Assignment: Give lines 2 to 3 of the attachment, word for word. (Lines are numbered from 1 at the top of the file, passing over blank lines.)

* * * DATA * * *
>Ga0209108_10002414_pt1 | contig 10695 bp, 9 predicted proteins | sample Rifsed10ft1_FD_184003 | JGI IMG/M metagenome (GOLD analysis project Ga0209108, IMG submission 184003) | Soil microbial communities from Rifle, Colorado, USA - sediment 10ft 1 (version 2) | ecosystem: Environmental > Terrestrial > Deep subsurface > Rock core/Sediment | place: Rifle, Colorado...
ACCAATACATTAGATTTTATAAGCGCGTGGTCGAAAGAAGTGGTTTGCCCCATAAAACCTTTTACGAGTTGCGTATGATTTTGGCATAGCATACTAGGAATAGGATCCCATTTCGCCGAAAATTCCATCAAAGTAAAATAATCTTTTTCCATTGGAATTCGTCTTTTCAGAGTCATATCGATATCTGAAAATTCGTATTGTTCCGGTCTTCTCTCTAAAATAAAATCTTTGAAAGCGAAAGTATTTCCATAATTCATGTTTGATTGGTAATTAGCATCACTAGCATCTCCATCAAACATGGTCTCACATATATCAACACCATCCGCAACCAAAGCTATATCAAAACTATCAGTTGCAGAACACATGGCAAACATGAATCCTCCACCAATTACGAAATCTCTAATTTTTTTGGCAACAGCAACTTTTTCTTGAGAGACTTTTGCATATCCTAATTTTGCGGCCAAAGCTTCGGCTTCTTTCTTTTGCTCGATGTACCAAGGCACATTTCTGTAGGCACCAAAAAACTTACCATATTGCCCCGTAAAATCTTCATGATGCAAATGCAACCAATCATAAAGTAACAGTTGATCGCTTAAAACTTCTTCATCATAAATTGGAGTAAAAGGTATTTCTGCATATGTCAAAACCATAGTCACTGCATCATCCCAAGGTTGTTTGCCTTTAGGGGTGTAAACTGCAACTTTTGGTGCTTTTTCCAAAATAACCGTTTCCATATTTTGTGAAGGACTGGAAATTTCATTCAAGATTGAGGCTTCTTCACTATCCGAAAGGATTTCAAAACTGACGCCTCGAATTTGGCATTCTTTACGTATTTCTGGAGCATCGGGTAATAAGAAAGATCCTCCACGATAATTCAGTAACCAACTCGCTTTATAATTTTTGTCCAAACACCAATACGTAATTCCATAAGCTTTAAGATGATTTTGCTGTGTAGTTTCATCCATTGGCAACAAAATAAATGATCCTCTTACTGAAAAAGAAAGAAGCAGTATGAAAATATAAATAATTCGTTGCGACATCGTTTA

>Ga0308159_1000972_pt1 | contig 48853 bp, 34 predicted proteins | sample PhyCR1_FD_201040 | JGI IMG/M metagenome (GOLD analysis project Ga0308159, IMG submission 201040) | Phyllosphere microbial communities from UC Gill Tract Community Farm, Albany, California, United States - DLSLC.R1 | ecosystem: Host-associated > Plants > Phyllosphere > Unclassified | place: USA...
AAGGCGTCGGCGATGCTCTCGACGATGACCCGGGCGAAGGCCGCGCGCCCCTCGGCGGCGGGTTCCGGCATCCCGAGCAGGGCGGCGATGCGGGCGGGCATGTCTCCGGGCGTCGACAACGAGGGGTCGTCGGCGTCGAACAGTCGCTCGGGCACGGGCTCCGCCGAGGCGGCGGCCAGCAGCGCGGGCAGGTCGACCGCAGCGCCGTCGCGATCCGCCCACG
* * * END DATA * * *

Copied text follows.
ACCAATACATTAGATTTTATAAGCGCGTGGTCGAAAGAAGTGGTTTGCCCCATAAAACCTTTTACGAGTTGCGTATGATTTTGGCATAGCATACTAGGAATAGGATCCCATTTCGCCGAAAATTCCATCAAAGTAAAATAATCTTTTTCCATTGGAATTCGTCTTTTCAGAGTCATATCGATATCTGAAAATTCGTATTGTTCCGGTCTTCTCTCTAAAATAAAATCTTTGAAAGCGAAAGTATTTCCATAATTCATGTTTGATTGGTAATTAGCATCACTAGCATCTCCATCAAACATGGTCTCACATATATCAACACCATCCGCAACCAAAGCTATATCAAAACTATCAGTTGCAGAACACATGGCAAACATGAATCCTCCACCAATTACGAAATCTCTAATTTTTTTGGCAACAGCAACTTTTTCTTGAGAGACTTTTGCATATCCTAATTTTGCGGCCAAAGCTTCGGCTTCTTTCTTTTGCTCGATGTACCAAGGCACATTTCTGTAGGCACCAAAAAACTTACCATATTGCCCCGTAAAATCTTCATGATGCAAATGCAACCAATCATAAAGTAACAGTTGATCGCTTAAAACTTCTTCATCATAAATTGGAGTAAAAGGTATTTCTGCATATGTCAAAACCATAGTCACTGCATCATCCCAAGGTTGTTTGCCTTTAGGGGTGTAAACTGCAACTTTTGGTGCTTTTTCCAAAATAACCGTTTCCATATTTTGTGAAGGACTGGAAATTTCATTCAAGATTGAGGCTTCTTCACTATCCGAAAGGATTTCAAAACTGACGCCTCGAATTTGGCATTCTTTACGTATTTCTGGAGCATCGGGTAATAAGAAAGATCCTCCACGATAATTCAGTAACCAACTCGCTTTATAATTTTTGTCCAAACACCAATACGTAATTCCATAAGCTTTAAGATGATTTTGCTGTGTAGTTTCATCCATTGGCAACAAAATAAATGATCCTCTTACTGAAAAAGAAAGAAGCAGTATGAAAATATAAATAATTCGTTGCGACATCGTTTA

>Ga0308159_1000972_pt1 | contig 48853 bp, 34 predicted proteins | sample PhyCR1_FD_201040 | JGI IMG/M metagenome (GOLD analysis project Ga0308159, IMG submission 201040) | Phyllosphere microbial communities from UC Gill Tract Community Farm, Albany, California, United States - DLSLC.R1 | ecosystem: Host-associated > Plants > Phyllosphere > Unclassified | place: USA...